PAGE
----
Mayor Ray Martinez plans to initiate Black History Month opening ceremonies on Monday.

The events, celebration and discussions will continue until the closing ceremony on Feb. 28.

In 1926, Carter G. Woodson, an African-American Harvard graduate, declared the second week of February as Negro History Week.

The observed week eventually evolved into Black History Month, which now inspires events and celebration across America each February.

“(Black History Month) recognizes African-Americans that have contributed to America through inventions, through triumph, through education.” said Theresa Grangruth, the administrative assistant at CSU’s Black Student Services.

While the month marks an important period to black people, some also feel it does not sufficiently represent African-American history.

“I don’t think it’s enough, one month,” said Kwami Austin, a junior sociology major. “I don’t think Martin Luther King Jr. Day is enough either.”

Ryon Sibert, a junior speech communication major, agreed.

“It should be celebrated 365 days a year,” Sibert said.

Both students agreed that incorporating black history more into school programs like high school history classes could help a constant recognition of African-Americans become more possible.

“Black History Month is a time to reflect on our ancestors, get together with people in the community and celebrate things that are important to our culture,” said China Hutchins, a freshman open-option student.

Often referred to as “the Father of Black History Month,” Woodson also founded the Association for the Study of Afro-American Life and History in 1951.

ASALH, still active in carrying on the legacy of Woodson, announced the theme this year will be “The Souls of Black Folk: Centennial Reflections.”

A book written by W.E.B. DuBois in 1903 inspired this theme. “The Souls of Black Folk” included poetry and songs by African-Americans as well as analysis and thoughts of DuBois, a scholar and author who was often labeled a radical.

Woodson once said the reason he chose February to celebrate black history was because it marked the birthdays of both Frederick Douglass and Abraham Lincoln, two key players in African-American liberation, according to the ASALH.

The sponsors of upcoming events invite everyone to attend.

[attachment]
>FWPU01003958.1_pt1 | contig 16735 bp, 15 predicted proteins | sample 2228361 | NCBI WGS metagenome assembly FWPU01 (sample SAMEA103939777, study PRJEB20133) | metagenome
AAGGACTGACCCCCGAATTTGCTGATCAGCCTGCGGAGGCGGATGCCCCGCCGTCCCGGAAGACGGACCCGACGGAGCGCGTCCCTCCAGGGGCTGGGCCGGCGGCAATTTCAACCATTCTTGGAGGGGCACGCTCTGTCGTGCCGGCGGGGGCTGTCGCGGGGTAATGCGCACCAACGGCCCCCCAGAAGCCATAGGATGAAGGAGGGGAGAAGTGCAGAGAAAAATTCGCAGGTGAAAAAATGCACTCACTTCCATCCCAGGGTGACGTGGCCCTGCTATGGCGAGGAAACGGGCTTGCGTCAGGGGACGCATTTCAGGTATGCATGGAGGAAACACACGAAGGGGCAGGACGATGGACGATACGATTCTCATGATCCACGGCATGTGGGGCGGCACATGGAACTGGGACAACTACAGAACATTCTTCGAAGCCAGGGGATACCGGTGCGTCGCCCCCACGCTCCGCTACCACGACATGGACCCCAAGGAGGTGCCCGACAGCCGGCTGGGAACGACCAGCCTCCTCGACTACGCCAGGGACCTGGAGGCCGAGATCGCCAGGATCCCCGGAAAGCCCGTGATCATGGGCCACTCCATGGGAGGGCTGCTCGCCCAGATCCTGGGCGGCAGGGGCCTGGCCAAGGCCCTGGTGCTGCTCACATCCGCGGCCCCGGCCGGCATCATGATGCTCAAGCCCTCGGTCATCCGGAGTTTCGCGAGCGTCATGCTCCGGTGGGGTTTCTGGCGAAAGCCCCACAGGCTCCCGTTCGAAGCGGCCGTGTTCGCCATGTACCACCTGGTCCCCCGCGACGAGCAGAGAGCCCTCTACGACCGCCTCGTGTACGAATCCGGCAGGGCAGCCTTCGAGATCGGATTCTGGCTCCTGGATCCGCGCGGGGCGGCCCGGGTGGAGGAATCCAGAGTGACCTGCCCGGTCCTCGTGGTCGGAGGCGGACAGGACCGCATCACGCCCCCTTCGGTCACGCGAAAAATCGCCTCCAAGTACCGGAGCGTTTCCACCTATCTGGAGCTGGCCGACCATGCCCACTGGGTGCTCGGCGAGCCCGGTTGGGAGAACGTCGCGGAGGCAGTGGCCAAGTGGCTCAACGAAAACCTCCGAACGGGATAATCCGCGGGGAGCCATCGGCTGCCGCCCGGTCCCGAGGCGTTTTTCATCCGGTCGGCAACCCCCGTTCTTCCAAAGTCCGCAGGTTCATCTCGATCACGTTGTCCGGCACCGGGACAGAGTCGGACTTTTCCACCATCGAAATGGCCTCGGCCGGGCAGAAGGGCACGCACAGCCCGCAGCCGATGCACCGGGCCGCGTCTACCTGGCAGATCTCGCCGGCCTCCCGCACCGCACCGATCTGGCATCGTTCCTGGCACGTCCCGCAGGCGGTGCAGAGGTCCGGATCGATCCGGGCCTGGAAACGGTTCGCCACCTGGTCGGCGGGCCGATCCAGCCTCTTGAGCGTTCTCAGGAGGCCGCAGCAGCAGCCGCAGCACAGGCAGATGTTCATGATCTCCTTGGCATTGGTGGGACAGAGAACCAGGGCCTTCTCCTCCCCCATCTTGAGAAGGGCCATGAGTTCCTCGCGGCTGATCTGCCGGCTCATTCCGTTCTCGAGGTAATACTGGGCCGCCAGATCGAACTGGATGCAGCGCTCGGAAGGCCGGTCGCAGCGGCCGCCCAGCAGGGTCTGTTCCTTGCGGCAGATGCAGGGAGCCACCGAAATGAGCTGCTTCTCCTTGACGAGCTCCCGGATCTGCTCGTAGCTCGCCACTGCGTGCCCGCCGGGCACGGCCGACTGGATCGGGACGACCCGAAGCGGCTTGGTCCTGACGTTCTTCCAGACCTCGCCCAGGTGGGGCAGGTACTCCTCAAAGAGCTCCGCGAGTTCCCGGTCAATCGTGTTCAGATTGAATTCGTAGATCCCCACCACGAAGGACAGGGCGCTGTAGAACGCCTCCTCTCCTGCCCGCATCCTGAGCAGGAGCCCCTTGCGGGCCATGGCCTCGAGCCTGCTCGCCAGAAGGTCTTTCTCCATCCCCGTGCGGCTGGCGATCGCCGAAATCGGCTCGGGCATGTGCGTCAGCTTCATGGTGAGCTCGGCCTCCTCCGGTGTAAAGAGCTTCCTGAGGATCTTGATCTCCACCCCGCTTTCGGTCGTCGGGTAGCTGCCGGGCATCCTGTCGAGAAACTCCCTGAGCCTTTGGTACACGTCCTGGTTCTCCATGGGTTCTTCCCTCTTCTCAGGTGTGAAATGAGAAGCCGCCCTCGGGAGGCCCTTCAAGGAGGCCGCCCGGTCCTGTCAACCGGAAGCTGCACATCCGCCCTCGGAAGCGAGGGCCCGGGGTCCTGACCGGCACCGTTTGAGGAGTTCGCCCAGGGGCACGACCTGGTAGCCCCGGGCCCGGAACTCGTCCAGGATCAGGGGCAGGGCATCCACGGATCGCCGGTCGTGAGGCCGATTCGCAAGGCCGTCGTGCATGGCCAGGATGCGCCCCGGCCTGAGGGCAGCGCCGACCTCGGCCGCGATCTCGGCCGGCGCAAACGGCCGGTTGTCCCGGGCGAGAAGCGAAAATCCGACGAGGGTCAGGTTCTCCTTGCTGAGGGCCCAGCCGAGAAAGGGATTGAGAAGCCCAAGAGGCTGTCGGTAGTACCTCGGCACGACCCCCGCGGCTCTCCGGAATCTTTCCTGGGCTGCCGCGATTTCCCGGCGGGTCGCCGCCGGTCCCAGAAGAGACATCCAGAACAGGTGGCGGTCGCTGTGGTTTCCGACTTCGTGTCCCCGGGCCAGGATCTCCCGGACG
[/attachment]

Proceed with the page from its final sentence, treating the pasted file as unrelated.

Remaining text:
Info Box:

BLACK HISTORY MONTH EVENTS

Feb.3: Opening Ceremonies with Mayor Martinez. Noon; LSC Sunken Lounge

Sex For Chocolate: Discussions on Abstinence, Sexually Transmitted Diseases and Safe Sex. 7 p.m.; LSC room 220

Feb.4: Successful Careers in a Biased Workplace. Noon; LSC Senate Chambers

Feb. 6: Quilts and the Underground Railroad Presentation. Feel Free to bring a quilt and tell its origin. 1 p.m.; LSC rooms 214-216

Double-Dutch Jump Rope. 4-5 p.m.; 1608 Lancer Drive (Fort Collins)

Feb. 7: Clef Notes Open Mic. Entertainment. 7 p.m.; LSC Commons

Feb. 9: National Pan-Hellenic Council Week Begins. Worship Service location TBA

Feb. 10: Taste of Black Greek History (Soul Food Taster). 7 p.m. Student Rec. Center Lounge; $2 per person

Feb. 12: Soul Food Chat: “Then and Now” with CSU Alums. 1 p.m.; LSC room 204

“Cupid Connection” Dating Game. 7 p.m. LSC room 220

Feb. 13: Reading by Reginald Shepherd, African American Poet. 7 p.m. Hatton Gallery Art Bldg.

Sankofa Discussions Part I. (Black History Month Theme.) Noon: LSC room 214.

Double-Dutch Jump Rope. 4 p.m.; Boys & Girls Club

Feb. 14: Love Smart…Play Safe Information Table. 10 a.m.-2 p.m.; LSC Flea Market

Feb. 15: Skate Night at Roller Land. 8 p.m.; 324 Link Lane (Fort Collins) $4 per person

Feb. 18: Fashion Show: West African Ghanaian clothes and more. 7 p.m. LSC Commons

Feb. 19: AKA Knowledge Bowl. 7 p.m.; LSC rooms 222-224

African American Entrepreneurs Panel Discussion. 4 p.m. Rockwell Hall room 119

Feb. 20: Big XII Conference. University of Oklahoma at Norman

Double-Dutch Jump Rope. 4 p.m.; Boys & Girls Club

Feb. 22: Little Shop of Physics: Exhibits by African American Scientists. 10 a.m.-6 p.m.; LSC Middle, West

and East ballrooms

Feb. 23: Gospel Fest. 4 p.m.; LSC Theater (free)

Feb. 24: African-American Movies. 9 a.m.-5 p.m.; LSC room 204

Feb. 25: Big XII Post Conference Discussions. Noon; LSC room 204

Feb. 26: Sankofa Discussions Part II. Noon; LSC room 204

Feb. 27: Movie Night/Discussion: “Higher Learning.” 7 p.m.; Durell Center DC Bottoms

Double-Dutch Jump Rope: 4 p.m. Boys & Girls Club

Feb. 28: Black History Month Closing Ceremony. 2 p.m. LSC Second Floor Longs Peak Room (bring your

African American books to donate)